Cover Story

Turnout burnout

As Terri Schiavo's life ebbed, an expected army of pro-life foot soldiers turned up AWOL

Issue: "Schiavo’s fight for life," April 2, 2005

PINELLAS PARK, Fla. - They built it-but almost nobody came.

From the welcoming entryway to the Woodside Hospice, bright orange snow fence stretched 500 feet to the east on 102nd Street and another 500 feet to the west. The barrier-at some points four layers deep in a town where it never snows-was there not just to protect the hospice complex. Pinellas Park police installed the fence to restrain and control the big crowds they were told might arrive from all over the United States to protest what was happening inside the hospice, where Terri Schiavo edged near death after medical personnel removed her feeding tube on March 18.

One policeman told WORLD his department had been warned that as many as 25,000 or even 50,000 people might show up on Palm Sunday weekend. His department, he said, was ready. "We built it," he said, "and they can come."

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So the Pinellas Park police built their barrier. Bewilderingly, almost nobody came.

To be sure, several hundred passionate partisans did show up to protest the state's official treatment of Terri Schiavo, the brain-damaged-but in the testimony of her parents, by no means "vegetative"-victim of a heart attack 15 years ago. Mrs. Schiavo, 41, had for almost all that time depended on a feeding tube to keep her alive. But soon after noon on the Friday before Palm Sunday, that feeding tube was removed at the insistence of her husband, Michael Schiavo. After some 23 court decisions involving at least 16 judges in different jurisdictions, Mr. Schiavo also had the state of Florida on his side.

Medical experts differed about whether, deprived of all food and water, Terri Schiavo would experience severe pain and suffering. But no one disagreed that, because of her husband's decision and the state's concurrence, she would die-and probably within 10 to 14 days.

So the human drama, or the prospect of watching thousands of people respond to the drama, attracted the media. The little industrial park across from Woodside Hospice became a bustling media village with a dozen or more satellite transmission trucks turning the venue into something more like Madison Square Garden than a quiet Florida side street.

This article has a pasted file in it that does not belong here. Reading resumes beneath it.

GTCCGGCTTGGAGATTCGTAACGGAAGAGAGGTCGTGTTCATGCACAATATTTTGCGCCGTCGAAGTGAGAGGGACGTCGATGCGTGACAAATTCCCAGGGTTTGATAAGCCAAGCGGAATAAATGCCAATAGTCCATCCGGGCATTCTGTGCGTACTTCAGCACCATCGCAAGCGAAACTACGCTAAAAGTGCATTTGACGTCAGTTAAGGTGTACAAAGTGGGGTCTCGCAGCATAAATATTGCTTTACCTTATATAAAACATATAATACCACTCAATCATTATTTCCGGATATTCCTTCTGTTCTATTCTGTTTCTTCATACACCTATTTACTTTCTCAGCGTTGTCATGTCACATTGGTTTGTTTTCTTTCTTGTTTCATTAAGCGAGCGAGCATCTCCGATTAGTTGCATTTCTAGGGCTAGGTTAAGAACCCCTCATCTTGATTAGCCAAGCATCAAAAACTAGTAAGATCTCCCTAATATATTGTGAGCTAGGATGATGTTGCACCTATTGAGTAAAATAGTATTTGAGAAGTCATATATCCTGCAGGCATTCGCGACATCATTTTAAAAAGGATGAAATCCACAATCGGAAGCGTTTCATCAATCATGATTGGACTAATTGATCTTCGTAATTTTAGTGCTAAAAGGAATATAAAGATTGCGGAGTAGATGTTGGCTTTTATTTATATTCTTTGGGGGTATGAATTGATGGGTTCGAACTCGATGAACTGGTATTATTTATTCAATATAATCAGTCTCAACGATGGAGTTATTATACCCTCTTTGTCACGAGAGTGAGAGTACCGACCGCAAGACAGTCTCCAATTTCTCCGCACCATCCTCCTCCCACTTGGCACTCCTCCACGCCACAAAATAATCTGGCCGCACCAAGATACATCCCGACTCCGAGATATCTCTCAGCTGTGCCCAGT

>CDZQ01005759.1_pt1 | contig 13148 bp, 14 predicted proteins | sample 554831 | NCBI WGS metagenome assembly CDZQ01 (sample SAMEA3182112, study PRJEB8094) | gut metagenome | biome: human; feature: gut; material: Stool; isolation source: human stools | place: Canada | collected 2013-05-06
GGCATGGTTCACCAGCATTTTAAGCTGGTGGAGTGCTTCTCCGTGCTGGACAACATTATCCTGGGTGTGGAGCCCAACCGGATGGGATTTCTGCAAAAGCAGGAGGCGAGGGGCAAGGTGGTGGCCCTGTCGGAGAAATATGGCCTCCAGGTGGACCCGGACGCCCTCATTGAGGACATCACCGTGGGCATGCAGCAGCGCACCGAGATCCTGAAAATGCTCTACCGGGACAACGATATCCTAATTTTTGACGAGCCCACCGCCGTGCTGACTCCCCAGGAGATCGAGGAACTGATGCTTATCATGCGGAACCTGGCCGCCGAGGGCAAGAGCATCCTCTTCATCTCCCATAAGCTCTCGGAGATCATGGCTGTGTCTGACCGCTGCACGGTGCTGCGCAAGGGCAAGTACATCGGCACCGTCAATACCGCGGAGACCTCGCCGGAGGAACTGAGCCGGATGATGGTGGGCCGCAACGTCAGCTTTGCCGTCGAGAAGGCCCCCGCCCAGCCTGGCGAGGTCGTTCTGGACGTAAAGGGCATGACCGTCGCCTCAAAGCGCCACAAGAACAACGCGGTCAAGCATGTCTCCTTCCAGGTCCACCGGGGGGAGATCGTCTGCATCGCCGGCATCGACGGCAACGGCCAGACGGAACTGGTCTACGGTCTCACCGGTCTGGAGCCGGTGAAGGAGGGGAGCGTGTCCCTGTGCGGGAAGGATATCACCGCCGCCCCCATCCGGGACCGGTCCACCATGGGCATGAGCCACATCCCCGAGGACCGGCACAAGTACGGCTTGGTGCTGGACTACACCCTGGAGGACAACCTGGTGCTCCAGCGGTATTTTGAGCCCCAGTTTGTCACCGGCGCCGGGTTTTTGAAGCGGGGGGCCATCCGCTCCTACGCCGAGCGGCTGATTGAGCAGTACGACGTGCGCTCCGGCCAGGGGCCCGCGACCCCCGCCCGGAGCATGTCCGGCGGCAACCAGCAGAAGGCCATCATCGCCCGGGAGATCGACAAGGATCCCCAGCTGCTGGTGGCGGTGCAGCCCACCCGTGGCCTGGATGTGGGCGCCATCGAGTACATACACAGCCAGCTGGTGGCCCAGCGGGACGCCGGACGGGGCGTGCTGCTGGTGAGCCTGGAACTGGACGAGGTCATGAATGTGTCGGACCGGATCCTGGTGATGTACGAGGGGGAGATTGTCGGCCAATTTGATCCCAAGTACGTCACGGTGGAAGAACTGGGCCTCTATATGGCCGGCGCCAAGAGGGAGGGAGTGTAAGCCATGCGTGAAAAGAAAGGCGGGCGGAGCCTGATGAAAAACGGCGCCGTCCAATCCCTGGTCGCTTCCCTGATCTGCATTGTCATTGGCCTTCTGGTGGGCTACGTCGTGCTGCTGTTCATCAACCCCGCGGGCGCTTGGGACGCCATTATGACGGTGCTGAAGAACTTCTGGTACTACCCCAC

Bob Franken and his crew from CNN staked out a prime spot for their hour-to-hour coverage. Reporters from The New York Times, The Philadelphia Inquirer, and The Los Angeles Times jostled each other for a chance to talk alone with Terri's mother and father, Bob and Mary Schindler. But mostly, the media people talked to each other. The big crowds, predicted by some activists to begin rolling in by the busload, never materialized. On March 18-the day the feeding tube was removed-200 people milled about the site; the next day, no more than 100 folks were still around. By Palm Sunday, fewer than 50 protesters and activists remained in front of the hospice at any given time. Media people easily outnumbered the folks they were supposedly covering.

The lack of boots on the ground in Pinellas County "does not mean a lack of concern," said Lynda Bell of Florida Right to Life. "There's so much you don't see going on behind the scenes in this case."

Her group has worked since 2001 to save Mrs. Schiavo, keeping in close contact with family members and lobbying the Florida statehouse-and recently Congress-for legislative action. The group was instrumental in ushering through Terri's Law, the measure that enabled Florida Gov. Jeb Bush to order Mrs. Schiavo's feeding tube reinserted in 2003. Last month, Florida Right to Life quietly hammered lawmakers to move HB701, a Schiavo remedy which passed the Florida House but failed in the Senate.

As pro-lifers in Tallahassee hounded the state Senate for passage in what appeared to be the last hours of Mrs. Schiavo's life, those outside the hospice were a motley and disordered crew.

Chris Braren, a 38-year-old plumber from Valdosta, Ga., said he came because "if we don't start by helping her, it will be the old folks' home next." Mr. Braren wasn't sure he'd still have a job when he got back to Valdosta, since he was taking unauthorized time off. But this was more important. "I've been such a poor Christian," he said, "but it's time for me to get ahold of God like I never have."

Guabe Garcia-Jones, a lawyer for the American Life League in Washington, D.C., decided while driving to Florida that if Terri's tube were actually withdrawn, he would take no food or water either until it was restored. Mr. Garcia-Jones pitched a small tent in a grassy area set aside for protesters. He lay quietly on a mat, seeking no attention, but talking agreeably with those who asked-including Gwen, an 11-year-old girl who was understandably intrigued with his commitment. "I don't fear death," he said. But then: "Well, not too much, anyway. I just hope this makes me good enough to meet God." That was on Saturday. On Sunday, Mr. Garcia-Jones and his tent were no longer there.

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